Other women don’t tell you

there is shrinking too, once milk and need
are gone, once flood is history
and you remember what it’s like
to sleep again, naked, your hands heavy
against a frame that is more you
now that so little of yourself is left, but wait,
the body isn’t first—that grows or stays
or shifts weight awkwardly
like the aging man you’ve never met
whose loneliness you wear as yours—
first is space, inside your mouth, that list
of things you never thought you’d do
like let your child cry
himself to sleep or fall
when you’re not looking or choose
to look away or mention
breasts so many times
in casual conversation
you’d think that they
were never yours, that space
you never thought to count,
39 plastic balls (the kind you’d seen
in McDonald’s commercials that taught you
English so long ago), 23 dirty dishes, 17 bibs
(5 plastic, 12 cloth, and yes, the distinction
matters), 4 piles of laundry (one more
than the people living in your house, so how
is there so much cover for so few bodies?)
2 strollers and 2 car seats and 2 others
whose purpose you are still unsure of,
and 1 you, because there is still you, shrinking
underneath or next to or maybe outside,
looking at your house like a neighbor passing by
who thinks, it sure seems warm inside. 

 
 

Other women don’t tell you

some days, cleaning the bathroom will feel
like enough. Some days, washing out every bottle
and scrubbing the milk residue rings until their white
is in your skin and under your nails, some days, letting
the plastic dry until it shines like expensive China, some days,
that too will feel like enough. And when you’re squatting
on the bathroom floor across from your son, making noises
that are animal and beast and mother in one, watching him
scrunch his face into a prune to make those same sounds
back at you without out result, some days, when he picks up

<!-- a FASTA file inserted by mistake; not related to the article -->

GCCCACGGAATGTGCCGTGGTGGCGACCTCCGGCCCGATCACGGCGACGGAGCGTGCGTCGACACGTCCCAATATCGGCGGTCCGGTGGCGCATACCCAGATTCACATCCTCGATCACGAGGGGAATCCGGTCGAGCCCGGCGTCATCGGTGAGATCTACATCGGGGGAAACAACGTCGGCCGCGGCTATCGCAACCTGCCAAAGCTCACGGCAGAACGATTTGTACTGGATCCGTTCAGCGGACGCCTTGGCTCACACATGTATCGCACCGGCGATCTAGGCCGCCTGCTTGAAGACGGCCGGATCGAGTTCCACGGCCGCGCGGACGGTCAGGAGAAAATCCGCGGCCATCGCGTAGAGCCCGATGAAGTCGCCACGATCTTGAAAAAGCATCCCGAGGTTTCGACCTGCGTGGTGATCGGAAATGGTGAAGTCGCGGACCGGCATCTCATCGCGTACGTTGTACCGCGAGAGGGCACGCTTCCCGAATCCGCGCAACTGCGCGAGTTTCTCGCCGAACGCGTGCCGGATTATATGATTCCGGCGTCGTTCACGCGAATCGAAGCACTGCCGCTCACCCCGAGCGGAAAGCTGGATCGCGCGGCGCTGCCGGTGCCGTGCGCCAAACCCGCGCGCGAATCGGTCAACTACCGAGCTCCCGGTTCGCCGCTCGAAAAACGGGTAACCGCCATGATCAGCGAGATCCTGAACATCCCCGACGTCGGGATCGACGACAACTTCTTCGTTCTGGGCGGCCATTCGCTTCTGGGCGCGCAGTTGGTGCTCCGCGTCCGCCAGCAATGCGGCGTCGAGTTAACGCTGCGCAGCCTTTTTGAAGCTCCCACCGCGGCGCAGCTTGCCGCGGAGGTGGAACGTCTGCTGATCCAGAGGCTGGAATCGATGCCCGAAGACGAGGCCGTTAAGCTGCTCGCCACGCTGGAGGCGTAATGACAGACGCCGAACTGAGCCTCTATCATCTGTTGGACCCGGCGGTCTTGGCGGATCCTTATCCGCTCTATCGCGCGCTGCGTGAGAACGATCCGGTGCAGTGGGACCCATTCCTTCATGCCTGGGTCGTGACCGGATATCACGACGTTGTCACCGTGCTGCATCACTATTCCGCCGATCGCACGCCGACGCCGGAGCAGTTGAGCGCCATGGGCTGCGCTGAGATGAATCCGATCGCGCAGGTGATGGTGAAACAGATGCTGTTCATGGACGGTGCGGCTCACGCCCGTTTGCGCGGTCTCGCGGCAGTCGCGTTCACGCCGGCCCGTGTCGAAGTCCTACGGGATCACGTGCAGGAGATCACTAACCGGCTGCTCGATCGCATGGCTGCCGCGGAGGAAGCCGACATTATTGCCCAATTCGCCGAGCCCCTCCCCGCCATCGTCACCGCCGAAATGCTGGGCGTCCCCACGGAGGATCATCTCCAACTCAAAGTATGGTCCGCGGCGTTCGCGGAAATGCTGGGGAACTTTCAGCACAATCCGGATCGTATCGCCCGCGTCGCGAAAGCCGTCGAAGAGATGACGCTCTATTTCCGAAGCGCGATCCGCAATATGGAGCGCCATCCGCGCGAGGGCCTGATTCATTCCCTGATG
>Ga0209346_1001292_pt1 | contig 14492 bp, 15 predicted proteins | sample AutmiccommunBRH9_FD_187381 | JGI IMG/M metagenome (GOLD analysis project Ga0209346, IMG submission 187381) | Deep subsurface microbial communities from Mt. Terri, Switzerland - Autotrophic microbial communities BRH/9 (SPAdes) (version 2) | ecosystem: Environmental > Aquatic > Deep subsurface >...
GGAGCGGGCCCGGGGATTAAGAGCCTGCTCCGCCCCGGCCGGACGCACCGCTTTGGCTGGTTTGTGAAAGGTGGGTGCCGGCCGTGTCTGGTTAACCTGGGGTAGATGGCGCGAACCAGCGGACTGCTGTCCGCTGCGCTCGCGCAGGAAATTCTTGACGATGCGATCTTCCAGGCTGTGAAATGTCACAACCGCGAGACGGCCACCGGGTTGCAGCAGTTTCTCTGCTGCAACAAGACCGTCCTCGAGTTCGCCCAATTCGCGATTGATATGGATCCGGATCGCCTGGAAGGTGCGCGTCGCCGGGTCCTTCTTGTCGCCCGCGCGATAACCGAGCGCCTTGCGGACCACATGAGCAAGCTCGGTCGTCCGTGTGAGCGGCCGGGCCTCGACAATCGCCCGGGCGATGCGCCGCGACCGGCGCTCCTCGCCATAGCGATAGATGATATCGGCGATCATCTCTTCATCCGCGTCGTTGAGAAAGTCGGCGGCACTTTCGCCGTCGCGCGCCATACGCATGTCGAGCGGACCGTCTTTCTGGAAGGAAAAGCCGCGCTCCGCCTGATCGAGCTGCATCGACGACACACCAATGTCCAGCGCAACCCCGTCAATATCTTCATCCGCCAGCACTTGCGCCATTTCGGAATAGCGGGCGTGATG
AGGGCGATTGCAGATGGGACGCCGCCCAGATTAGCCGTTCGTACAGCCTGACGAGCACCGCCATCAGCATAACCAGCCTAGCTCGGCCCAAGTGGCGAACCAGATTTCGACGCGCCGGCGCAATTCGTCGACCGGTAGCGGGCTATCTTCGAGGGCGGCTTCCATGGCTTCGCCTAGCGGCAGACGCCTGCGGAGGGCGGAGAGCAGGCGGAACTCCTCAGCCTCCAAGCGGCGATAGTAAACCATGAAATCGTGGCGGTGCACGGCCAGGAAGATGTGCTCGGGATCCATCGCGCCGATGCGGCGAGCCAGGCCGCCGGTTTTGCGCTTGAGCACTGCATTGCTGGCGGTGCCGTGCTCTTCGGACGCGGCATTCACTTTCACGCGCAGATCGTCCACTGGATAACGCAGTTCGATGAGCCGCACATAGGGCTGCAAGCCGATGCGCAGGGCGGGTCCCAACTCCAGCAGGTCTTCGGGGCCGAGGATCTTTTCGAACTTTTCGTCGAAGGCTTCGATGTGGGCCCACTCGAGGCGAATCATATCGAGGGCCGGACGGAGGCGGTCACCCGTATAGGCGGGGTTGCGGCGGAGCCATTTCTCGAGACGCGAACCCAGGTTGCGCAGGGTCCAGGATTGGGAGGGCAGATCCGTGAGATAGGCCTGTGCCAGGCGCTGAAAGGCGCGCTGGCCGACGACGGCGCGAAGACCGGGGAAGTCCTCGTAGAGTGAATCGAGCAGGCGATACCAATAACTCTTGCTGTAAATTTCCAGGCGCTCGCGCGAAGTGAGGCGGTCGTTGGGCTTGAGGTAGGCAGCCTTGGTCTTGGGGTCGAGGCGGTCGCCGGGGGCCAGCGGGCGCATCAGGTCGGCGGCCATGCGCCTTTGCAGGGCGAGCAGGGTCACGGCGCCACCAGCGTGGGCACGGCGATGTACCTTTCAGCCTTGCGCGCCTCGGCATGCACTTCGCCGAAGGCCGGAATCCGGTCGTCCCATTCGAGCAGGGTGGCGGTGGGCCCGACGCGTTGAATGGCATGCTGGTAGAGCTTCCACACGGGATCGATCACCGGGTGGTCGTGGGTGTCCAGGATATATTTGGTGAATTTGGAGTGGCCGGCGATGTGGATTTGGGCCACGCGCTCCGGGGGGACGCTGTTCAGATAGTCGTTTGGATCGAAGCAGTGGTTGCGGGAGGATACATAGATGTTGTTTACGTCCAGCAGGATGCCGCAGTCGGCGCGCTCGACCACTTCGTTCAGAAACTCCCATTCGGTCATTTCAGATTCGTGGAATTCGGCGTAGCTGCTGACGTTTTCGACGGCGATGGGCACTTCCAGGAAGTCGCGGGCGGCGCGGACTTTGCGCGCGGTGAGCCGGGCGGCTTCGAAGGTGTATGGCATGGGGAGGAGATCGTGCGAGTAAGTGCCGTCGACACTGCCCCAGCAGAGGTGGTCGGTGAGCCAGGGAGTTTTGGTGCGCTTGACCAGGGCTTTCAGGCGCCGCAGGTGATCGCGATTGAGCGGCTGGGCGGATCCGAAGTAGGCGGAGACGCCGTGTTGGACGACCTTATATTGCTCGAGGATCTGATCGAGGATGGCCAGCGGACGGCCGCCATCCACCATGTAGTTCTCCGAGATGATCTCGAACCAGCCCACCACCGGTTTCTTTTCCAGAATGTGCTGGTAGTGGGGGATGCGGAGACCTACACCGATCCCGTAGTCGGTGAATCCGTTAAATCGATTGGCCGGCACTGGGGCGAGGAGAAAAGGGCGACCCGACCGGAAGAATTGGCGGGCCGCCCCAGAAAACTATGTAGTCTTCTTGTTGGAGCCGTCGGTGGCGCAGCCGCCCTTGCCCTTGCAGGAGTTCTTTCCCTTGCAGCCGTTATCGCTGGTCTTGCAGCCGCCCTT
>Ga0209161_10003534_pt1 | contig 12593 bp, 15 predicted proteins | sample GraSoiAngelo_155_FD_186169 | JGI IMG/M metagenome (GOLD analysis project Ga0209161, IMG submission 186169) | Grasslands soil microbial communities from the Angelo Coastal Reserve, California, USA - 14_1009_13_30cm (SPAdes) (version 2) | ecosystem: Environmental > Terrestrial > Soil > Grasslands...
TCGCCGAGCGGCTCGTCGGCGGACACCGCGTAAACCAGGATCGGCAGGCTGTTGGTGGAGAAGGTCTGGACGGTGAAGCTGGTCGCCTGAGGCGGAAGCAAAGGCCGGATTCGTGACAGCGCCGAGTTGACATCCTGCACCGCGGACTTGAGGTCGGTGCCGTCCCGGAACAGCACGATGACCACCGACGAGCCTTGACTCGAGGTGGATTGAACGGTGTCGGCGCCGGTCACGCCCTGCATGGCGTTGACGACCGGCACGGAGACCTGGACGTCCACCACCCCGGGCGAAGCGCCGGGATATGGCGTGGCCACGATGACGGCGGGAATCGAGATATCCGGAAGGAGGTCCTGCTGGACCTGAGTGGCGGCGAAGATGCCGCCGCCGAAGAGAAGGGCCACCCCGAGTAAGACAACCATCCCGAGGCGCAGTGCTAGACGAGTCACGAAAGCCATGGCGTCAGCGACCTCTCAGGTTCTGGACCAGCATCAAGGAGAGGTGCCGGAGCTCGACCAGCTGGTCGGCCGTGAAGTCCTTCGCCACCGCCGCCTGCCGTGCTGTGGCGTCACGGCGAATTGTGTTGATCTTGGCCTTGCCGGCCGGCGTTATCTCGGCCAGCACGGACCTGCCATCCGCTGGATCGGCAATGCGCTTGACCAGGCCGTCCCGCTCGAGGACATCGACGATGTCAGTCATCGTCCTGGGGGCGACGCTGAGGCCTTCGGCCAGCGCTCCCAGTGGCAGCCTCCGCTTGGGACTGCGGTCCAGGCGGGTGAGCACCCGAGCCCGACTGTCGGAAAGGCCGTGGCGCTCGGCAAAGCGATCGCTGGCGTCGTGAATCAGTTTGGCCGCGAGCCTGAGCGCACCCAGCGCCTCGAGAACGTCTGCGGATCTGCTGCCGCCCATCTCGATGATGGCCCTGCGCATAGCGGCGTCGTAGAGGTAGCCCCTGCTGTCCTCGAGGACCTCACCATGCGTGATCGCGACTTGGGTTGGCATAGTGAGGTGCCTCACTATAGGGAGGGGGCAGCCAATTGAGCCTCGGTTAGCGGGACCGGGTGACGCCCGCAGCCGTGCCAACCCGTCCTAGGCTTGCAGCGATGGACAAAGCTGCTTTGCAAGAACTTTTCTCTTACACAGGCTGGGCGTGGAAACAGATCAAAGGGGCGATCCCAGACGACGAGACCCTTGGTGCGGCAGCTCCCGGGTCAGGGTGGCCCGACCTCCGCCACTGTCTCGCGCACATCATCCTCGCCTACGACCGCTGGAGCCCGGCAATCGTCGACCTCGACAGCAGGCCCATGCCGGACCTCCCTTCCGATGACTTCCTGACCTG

a magazine about wood building and stay seated and looks
so much like his father and grandfather and likely theirs
and you are there to see this, those days feel like so much more
than enough. But others, most days even, after you’ve hidden
every roll of toilet paper and every spillable and breakable
and chokeable, after you’ve folded and tucked and verbed
through those things other women told you
make you woman or warm or worn out man or maybe
just womb, after you’ve done more with your body
than your body has ever done, nothing feels like enough
                                                                                                      or like anything at all.

 
 

Diagnosis: Takotsubo

I’ll die if you don’t return, mother tells me,
like the beast to the girl in that old story,

with the wilting flower and dying father
whose daughter leaves him for an animal

that became something it could never be.
I’ll die, she reminds me, almost daily

now that I’m already gone. But children
never believe such things—that one day, sooner

even than we realize, we won’t have someone
we can leave. I know slowly, it’s already happening,

her heart expanding into a fishing pot, an octopus trap,
clay and rope submerged in seawater, sinking.

They call it broken, but the muscle is far too strong,
it grows—balloons and stretches—until the chest

cannot contain it, until the skin is calm horizon
and the animal beneath breaks through the water,

open mouthed and not an animal anymore.

 
 
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Julia Kolchinsky Dasbach emigrated from Dnepropetrovsk, Ukraine as a Jewish refugee when she was six years old. She holds an MFA in Poetry from the University of Oregon and is a Ph.D. candidate in Comparative Literature at the University of Pennsylvania where her research focuses on contemporary American poetry about the Holocaust. She has received fellowships from the Bread Loaf and TENT Conferences as well as the Auschwitz Jewish Center. Julia is the author of The Bear Who Ate the Stars (Split Lip Press, 2014) and her poems have appeared in Gulf CoastTriQuarterly, Muzzle, and Sixth Finch, among others. Most recently, she won the Williams Carlos Williams University Poetry Prize from the Academy of American Poets and New South’s Poetry Prize. Julia is also Editor-in-Chief of Construction Magazine (www.constructionlitmag.com) and when not busy chasing her toddler around the playgrounds of Philadelphia, she writes a blog about motherhood (https://otherwomendonttellyou.wordpress.com).